Conversation on the page fascinates me.
Even when I’m writing an email, describing a recent meeting to a mutual friend, for instance, I find myself overtaken by the desire to report the real words one or both of us spoke.
I hear it, of course, as I’m transposing it. Or at least, I am hearing what I remember. But does my reader hear it? And hear it in the same way?
Conversation off the Page
Unwritten conversation very often kicks off a story of mine. I will be elsewhere, not even be thinking about writing, and my imagination will pluck something out of the whirlwind and give it to me. And I know there is more —and the more is a story.
It’s almost like eavesdropping. Even a bit spooky sometimes.
For instance – I was once dozing gently in someone else’s garden. We’d had a good lunch and lot of laughter and she had gone inside to make tea. The other two were talking and I was looking at a couple of apple trees and not paying attention to anything much.
And a voice in my head said, “I can never forget it.”
It was so real it made me jump, even though I knew it was my imagination on the other end of the line.
It was a male voice. But I was quite certain it was not a human one. It sounded angry and sad and sort of resigned. As if it wasn’t really surprised, and knew it should have taken better care.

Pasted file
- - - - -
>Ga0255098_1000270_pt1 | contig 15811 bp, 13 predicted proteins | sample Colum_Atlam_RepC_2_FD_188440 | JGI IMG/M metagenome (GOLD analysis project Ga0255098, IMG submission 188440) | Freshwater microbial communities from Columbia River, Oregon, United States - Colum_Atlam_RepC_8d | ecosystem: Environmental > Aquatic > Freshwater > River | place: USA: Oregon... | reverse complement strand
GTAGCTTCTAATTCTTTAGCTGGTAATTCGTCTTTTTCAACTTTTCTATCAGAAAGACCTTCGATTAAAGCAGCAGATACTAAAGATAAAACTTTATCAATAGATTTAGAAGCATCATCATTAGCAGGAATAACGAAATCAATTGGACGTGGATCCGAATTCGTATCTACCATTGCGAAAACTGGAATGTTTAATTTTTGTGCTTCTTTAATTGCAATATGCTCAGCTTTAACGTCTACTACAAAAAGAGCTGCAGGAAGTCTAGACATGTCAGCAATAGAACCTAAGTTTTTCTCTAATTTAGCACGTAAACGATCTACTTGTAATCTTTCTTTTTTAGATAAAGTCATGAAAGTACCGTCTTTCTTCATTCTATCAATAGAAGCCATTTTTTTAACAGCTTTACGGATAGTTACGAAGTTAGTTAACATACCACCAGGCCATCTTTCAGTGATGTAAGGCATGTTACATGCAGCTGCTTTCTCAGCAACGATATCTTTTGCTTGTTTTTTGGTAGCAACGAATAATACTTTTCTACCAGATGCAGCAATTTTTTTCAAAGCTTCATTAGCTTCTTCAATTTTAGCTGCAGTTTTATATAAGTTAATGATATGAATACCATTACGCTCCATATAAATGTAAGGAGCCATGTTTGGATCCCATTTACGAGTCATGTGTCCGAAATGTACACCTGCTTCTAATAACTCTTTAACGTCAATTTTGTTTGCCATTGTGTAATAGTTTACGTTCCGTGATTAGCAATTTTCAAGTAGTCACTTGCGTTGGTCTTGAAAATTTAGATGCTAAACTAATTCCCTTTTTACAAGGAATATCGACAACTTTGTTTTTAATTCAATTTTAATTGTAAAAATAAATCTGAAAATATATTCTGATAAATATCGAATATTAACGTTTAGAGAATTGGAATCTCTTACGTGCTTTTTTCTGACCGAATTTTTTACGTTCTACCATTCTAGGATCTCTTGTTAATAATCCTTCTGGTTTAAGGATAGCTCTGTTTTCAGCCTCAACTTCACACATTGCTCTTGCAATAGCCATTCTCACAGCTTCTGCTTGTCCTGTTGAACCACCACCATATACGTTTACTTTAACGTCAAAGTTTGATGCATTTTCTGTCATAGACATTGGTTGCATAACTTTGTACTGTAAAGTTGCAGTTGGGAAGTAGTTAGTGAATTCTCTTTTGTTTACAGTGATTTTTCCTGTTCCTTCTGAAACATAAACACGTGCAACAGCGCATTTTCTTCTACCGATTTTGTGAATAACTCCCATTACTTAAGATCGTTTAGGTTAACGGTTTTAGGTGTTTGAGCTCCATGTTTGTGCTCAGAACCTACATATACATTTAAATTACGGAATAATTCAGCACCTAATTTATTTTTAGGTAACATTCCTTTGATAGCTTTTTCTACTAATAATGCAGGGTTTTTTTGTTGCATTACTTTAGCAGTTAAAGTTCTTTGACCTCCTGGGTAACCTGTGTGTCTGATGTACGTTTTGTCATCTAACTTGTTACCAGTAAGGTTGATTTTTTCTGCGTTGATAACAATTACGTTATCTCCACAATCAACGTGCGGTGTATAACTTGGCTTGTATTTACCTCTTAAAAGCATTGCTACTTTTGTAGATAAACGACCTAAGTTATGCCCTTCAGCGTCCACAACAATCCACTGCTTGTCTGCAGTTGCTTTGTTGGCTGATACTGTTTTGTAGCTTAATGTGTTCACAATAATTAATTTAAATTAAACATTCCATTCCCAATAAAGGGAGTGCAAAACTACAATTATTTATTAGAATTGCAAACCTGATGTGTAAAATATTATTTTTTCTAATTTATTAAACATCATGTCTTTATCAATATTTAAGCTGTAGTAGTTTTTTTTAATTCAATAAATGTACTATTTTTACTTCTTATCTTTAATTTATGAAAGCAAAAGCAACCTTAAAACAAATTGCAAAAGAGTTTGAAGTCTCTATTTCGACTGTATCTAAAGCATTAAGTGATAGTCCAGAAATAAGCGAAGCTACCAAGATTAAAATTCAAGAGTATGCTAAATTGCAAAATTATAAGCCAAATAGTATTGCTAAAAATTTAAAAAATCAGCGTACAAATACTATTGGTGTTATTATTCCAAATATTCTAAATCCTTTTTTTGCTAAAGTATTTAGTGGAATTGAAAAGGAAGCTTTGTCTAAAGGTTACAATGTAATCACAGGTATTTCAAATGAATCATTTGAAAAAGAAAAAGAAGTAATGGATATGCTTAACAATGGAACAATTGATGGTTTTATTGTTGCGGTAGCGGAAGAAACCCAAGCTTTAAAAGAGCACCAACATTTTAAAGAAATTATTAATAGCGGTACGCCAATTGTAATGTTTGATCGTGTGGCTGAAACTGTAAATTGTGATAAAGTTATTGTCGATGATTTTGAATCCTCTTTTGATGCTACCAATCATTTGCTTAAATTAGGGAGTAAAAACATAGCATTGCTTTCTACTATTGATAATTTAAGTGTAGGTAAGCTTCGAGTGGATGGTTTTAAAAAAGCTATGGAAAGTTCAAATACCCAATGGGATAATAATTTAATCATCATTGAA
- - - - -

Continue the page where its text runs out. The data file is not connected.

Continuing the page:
I sat bolt upright and wrote it down in the notebook I always carry. Though I knew I needn’t really have written it down. Something that strong isn’t going to go away. It was more a sort of promise that I would find out whatever story that was part of.
Conversation on the Page and Character’s Expectations
This week, there was a fascinating half hour on BBC Radio 4 in which James Runcie (of Grantchester) interviewed Booker Prize-winner Anne Enright on the “role of dialogue in story-telling”.
To be truthful, I’ve never felt particularly at home with the books of either author. So I was intrigued to hear how they thought about conversation in their own and other people’s work.
Runcie starts by saying, “Conversations change lives.”
I can only agree. They are the start of so many of my stories, that we are clearly at one there.
However he goes on to contrast a character’s expectations of a conversation with the path it actually takes. He illustrates his point from Pride and Prejudice. Jane Austen shows Mrs Bennet insisting that her husband instructs Lizzie to marry the oleaginous Mr Collins. Accordingly he Speaks To Lizzie, in fatherly mode. The scene culminates, of course, in one of the great punch lines of fiction.
“An unhappy alternative is before you, Elizabeth. From this day you must be a stranger to one of your parents. Your mother will never see you again if you do not marry Mr Collins and I will never see you again if you do.”
How long did she labour over her little bit of ivory to achieve that perfection of balance, precision and poignard?
Conversation on the Page must be Crafted